Sunday, January 23, 2011

Rand opened the cabin door and spied Julia up on the center of the table, skirt hiked up in her hand, a shapely pair of ankles distracting him from what she was saying.
"Snake!" she whispered, pointing with her shaking free hand to a darkened corner of the cabin.
Rand dropped his bag and fetched the lamp and the broom. When he raised the lamp and peered into the corner, there was a faint susurrus--a sound like sand falling on the floor. He looked closer, set down the lamp and broom and said, "C'mon outta there, fella." He crouched down and waved his fingers in front of the snake, and when it coiled to leap he grabbed it behind its head. The snake wrapped itself around his arm and gave it a good squeeze, but Rand didn't let go of the snake's head.
He straightened and turned to Julia, the snake clinging to his arm, tongue darting in and out in agitation.
"This ain't nothin' but a corn snake, darlin'. He's likely more scared of you than you are of him." He held the snake up, admiring the red, gold, and brown stripes and chevrons patterning the reptile's body as the snake squirmed in Rand's grasp. "This is a frisky one, too. Bet he could help with those rats in the corn field. C'mon, fella, let's put you to work out back."

--Smuggler's Bride, Darlene Marshall

I blogged about finding lizards in my house and some of you wrote me and said, "Euwwww!  How can you live with lizards?"

In Florida, you learn that not all critters that live outdoors and sometimes come indoors are pests.  I leave spiders alone, because they kill and eat other, more invasive insects.  Same with the little lizards.  Finding the lizards where I feared I would find mice put my mind at ease.  Mice are detrimental--they chew up wiring and carry disease.  Lizards eat insects and don't chew up wiring.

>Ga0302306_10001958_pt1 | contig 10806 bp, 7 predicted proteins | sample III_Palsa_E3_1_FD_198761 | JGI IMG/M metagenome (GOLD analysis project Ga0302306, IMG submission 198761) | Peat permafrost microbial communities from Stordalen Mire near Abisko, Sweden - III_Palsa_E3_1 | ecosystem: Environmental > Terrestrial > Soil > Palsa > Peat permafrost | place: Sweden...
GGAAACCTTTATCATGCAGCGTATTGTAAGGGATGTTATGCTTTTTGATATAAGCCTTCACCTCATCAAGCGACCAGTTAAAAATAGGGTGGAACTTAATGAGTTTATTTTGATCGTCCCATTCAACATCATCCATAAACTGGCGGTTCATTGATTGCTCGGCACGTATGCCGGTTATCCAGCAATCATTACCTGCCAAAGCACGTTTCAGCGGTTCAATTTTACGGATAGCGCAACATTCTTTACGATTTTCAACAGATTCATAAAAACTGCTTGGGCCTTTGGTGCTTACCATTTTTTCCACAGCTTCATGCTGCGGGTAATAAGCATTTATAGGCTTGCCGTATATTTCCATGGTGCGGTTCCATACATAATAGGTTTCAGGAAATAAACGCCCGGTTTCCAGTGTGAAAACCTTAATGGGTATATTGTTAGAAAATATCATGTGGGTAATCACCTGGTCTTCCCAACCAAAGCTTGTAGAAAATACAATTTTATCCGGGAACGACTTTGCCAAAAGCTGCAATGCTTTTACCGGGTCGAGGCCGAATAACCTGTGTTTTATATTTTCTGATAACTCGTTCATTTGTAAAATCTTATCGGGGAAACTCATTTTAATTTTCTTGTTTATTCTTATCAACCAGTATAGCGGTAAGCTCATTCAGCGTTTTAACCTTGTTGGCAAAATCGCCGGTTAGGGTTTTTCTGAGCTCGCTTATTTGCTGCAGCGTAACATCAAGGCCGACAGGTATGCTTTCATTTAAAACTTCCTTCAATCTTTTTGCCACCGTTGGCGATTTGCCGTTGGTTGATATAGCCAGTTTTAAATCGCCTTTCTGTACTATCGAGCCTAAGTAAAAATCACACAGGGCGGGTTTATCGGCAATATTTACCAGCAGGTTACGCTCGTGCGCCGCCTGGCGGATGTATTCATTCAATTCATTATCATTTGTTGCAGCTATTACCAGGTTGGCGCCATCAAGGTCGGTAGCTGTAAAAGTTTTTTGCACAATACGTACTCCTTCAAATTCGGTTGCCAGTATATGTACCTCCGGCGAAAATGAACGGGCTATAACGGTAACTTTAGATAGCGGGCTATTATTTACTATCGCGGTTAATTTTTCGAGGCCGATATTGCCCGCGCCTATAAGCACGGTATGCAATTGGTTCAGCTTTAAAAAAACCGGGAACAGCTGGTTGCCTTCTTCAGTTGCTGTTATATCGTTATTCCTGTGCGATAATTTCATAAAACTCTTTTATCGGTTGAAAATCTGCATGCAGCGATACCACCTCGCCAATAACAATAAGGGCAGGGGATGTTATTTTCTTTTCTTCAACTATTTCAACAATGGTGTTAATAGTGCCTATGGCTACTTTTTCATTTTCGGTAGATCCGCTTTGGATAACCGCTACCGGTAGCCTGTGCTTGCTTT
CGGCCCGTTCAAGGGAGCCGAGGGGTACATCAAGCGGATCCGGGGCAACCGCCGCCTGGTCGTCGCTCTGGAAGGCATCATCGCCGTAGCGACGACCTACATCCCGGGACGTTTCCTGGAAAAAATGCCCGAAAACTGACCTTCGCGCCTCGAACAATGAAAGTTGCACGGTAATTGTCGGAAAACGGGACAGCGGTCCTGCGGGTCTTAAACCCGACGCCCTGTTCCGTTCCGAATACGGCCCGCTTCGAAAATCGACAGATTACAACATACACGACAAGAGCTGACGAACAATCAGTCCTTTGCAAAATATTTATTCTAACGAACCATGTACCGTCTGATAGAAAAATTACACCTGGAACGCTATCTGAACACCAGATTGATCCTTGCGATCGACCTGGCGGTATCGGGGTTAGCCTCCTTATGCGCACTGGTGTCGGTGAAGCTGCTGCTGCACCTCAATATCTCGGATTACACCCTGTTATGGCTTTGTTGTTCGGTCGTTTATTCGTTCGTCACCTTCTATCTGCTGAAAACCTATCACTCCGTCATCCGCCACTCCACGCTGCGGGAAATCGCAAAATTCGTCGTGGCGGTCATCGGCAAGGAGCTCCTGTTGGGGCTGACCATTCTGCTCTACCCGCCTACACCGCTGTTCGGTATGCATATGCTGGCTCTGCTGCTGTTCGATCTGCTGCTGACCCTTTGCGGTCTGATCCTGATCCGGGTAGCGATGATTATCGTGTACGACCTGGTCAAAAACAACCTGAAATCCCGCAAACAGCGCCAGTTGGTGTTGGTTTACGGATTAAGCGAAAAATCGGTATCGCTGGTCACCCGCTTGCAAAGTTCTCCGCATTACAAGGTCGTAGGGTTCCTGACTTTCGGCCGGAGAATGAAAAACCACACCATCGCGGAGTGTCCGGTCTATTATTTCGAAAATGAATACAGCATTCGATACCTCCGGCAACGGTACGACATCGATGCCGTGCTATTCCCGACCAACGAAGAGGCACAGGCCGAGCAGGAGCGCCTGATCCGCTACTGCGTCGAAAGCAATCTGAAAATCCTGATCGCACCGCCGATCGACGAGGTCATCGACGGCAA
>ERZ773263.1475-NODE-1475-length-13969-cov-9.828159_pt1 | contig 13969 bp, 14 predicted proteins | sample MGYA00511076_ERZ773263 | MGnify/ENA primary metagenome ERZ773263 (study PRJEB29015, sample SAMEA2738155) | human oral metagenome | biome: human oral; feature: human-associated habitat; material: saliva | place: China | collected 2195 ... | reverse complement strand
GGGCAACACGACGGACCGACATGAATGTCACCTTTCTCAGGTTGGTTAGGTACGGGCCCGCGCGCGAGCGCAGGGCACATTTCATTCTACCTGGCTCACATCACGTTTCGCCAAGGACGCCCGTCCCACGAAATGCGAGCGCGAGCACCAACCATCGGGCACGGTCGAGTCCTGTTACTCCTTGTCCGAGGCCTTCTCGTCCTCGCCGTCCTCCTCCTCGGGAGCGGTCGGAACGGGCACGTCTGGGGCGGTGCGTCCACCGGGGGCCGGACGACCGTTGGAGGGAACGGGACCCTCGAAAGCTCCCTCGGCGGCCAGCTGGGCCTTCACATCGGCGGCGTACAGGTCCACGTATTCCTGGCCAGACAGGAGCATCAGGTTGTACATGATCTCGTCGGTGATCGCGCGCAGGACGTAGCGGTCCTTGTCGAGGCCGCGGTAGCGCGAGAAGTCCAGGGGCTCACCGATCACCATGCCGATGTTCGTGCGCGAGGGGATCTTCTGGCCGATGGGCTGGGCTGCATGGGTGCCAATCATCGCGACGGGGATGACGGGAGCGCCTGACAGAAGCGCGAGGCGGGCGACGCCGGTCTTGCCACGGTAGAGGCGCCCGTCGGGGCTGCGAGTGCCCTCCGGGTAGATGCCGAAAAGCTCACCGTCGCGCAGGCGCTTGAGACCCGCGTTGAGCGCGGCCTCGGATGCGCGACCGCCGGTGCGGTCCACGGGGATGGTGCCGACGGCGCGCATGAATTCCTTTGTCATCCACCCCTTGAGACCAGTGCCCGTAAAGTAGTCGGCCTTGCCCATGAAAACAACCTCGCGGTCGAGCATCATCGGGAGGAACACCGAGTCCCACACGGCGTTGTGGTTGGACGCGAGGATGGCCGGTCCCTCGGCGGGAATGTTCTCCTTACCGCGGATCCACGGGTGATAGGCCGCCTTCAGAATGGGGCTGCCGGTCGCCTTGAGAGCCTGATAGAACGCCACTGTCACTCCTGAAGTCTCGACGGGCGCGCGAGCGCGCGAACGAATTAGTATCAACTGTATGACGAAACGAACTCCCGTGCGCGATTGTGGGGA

Then there are the snakes.  Not all snakes 'round here are evil.  Some, like the corn snakes (also known as rat snakes) eat rodents.  Last week there was a beautiful black racer snake sunning itself in my backyard and I was glad to see it.  They too love to snack on mice and rats.

I learned a great deal about Florida wildlife, including how to cook a possum, while writing Smuggler's Bride.  I still describe it to people as my "Cracker novel" since it's set in the backwoods, and not along the coast or on the water like my other novels.  I don't know if I'll ever write another ode to Florida quite like that book, but when I see a helpful snake in the backyard it reminds me of the fun I had researching Smuggler's Bride.   It's also a good reminder to whack the woodpile before you fetch your firewood on these cold winter nights, because you just don't know what might have taken up residence out there when you weren't looking.

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